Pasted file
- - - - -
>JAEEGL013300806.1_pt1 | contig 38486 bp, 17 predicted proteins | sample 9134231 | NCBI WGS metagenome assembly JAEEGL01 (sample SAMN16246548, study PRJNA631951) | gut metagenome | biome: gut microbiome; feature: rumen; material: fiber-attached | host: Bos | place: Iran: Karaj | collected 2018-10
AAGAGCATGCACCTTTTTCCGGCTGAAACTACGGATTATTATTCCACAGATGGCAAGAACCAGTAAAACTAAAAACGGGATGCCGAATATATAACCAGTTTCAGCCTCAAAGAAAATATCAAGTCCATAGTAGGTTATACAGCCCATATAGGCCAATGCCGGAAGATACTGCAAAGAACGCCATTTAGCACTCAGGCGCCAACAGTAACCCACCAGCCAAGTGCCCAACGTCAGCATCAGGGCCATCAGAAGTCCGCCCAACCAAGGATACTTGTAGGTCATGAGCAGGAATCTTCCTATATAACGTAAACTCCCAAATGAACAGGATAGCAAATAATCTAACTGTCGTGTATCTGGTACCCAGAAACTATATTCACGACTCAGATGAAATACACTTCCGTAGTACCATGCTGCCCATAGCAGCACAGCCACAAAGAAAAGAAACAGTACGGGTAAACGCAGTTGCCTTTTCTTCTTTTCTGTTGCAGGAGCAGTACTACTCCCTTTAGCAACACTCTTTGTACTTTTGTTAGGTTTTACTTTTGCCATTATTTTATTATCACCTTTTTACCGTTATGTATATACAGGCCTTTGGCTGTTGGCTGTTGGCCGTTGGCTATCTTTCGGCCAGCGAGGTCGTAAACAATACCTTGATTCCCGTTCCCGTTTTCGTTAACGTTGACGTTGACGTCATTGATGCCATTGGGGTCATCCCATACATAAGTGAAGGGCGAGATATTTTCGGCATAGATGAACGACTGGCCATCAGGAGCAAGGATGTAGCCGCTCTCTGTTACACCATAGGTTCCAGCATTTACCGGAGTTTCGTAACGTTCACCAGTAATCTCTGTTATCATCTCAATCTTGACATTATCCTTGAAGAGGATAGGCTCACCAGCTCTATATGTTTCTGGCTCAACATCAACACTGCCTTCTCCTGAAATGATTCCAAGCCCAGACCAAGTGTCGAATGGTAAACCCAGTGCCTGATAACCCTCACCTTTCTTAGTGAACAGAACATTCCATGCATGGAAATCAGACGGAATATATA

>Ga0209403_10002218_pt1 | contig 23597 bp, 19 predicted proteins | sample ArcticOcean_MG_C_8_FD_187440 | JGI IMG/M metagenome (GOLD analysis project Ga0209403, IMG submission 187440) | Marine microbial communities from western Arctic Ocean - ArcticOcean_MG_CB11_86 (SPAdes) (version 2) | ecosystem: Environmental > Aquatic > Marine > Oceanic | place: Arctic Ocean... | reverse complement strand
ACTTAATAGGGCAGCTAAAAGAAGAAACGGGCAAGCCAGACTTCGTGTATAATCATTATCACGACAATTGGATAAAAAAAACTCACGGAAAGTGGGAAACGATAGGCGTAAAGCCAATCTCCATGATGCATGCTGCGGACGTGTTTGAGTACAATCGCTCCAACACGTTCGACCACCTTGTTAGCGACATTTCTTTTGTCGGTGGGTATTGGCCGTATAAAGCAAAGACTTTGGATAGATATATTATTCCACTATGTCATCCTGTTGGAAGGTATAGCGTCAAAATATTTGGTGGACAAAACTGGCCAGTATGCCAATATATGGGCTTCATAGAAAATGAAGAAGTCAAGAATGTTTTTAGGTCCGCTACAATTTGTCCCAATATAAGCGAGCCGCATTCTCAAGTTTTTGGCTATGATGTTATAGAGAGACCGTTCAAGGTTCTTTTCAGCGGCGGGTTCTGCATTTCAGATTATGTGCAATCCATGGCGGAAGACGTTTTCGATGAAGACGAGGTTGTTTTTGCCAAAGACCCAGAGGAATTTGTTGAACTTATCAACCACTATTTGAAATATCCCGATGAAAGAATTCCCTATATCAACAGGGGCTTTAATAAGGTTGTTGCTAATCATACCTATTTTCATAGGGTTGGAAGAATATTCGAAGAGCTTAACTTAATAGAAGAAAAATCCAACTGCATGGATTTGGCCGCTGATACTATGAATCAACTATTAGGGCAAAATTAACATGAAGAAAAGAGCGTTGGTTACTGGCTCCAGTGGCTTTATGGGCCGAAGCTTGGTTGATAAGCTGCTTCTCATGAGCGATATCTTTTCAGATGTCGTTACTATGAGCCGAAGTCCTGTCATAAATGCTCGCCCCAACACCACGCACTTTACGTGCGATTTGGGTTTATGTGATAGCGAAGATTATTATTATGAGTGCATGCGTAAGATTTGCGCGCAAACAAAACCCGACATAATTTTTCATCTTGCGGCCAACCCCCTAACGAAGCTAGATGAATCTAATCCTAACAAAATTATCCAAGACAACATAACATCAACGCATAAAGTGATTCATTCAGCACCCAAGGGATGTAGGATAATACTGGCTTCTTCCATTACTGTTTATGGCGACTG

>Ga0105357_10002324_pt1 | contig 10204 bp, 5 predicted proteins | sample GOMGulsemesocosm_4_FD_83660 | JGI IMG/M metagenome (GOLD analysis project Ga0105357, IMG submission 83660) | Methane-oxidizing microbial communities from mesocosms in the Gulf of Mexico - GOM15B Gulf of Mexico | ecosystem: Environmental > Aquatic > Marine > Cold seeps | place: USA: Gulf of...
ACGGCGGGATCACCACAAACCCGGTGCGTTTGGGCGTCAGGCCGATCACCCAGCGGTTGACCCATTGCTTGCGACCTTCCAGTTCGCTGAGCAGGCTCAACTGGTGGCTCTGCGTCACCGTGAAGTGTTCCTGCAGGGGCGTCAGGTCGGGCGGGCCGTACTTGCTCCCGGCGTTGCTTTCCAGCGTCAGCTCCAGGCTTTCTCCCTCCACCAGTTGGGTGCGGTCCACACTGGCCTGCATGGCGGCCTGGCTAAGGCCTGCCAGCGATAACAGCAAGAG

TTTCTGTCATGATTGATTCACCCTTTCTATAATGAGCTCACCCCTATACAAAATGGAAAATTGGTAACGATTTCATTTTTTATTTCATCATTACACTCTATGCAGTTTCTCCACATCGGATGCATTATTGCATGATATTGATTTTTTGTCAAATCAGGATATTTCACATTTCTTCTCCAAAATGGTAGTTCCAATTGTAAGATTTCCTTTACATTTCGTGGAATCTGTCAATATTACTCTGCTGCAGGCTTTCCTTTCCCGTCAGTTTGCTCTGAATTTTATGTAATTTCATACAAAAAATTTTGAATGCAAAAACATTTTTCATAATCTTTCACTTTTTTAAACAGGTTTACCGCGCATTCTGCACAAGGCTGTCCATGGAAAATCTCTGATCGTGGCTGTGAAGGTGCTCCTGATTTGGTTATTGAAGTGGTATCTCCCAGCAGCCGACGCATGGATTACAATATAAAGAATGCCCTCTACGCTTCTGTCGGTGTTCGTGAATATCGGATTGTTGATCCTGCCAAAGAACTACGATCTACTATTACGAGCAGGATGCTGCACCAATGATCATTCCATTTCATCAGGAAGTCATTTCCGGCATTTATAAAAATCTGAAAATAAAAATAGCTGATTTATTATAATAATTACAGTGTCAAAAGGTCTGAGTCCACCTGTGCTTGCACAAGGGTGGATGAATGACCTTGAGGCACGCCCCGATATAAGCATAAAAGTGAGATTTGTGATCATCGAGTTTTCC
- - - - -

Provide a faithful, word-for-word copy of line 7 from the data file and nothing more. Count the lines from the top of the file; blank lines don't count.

TTTCTGTCATGATTGATTCACCCTTTCTATAATGAGCTCACCCCTATACAAAATGGAAAATTGGTAACGATTTCATTTTTTATTTCATCATTACACTCTATGCAGTTTCTCCACATCGGATGCATTATTGCATGATATTGATTTTTTGTCAAATCAGGATATTTCACATTTCTTCTCCAAAATGGTAGTTCCAATTGTAAGATTTCCTTTACATTTCGTGGAATCTGTCAATATTACTCTGCTGCAGGCTTTCCTTTCCCGTCAGTTTGCTCTGAATTTTATGTAATTTCATACAAAAAATTTTGAATGCAAAAACATTTTTCATAATCTTTCACTTTTTTAAACAGGTTTACCGCGCATTCTGCACAAGGCTGTCCATGGAAAATCTCTGATCGTGGCTGTGAAGGTGCTCCTGATTTGGTTATTGAAGTGGTATCTCCCAGCAGCCGACGCATGGATTACAATATAAAGAATGCCCTCTACGCTTCTGTCGGTGTTCGTGAATATCGGATTGTTGATCCTGCCAAAGAACTACGATCTACTATTACGAGCAGGATGCTGCACCAATGATCATTCCATTTCATCAGGAAGTCATTTCCGGCATTTATAAAAATCTGAAAATAAAAATAGCTGATTTATTATAATAATTACAGTGTCAAAAGGTCTGAGTCCACCTGTGCTTGCACAAGGGTGGATGAATGACCTTGAGGCACGCCCCGATATAAGCATAAAAGTGAGATTTGTGATCATCGAGTTTTCC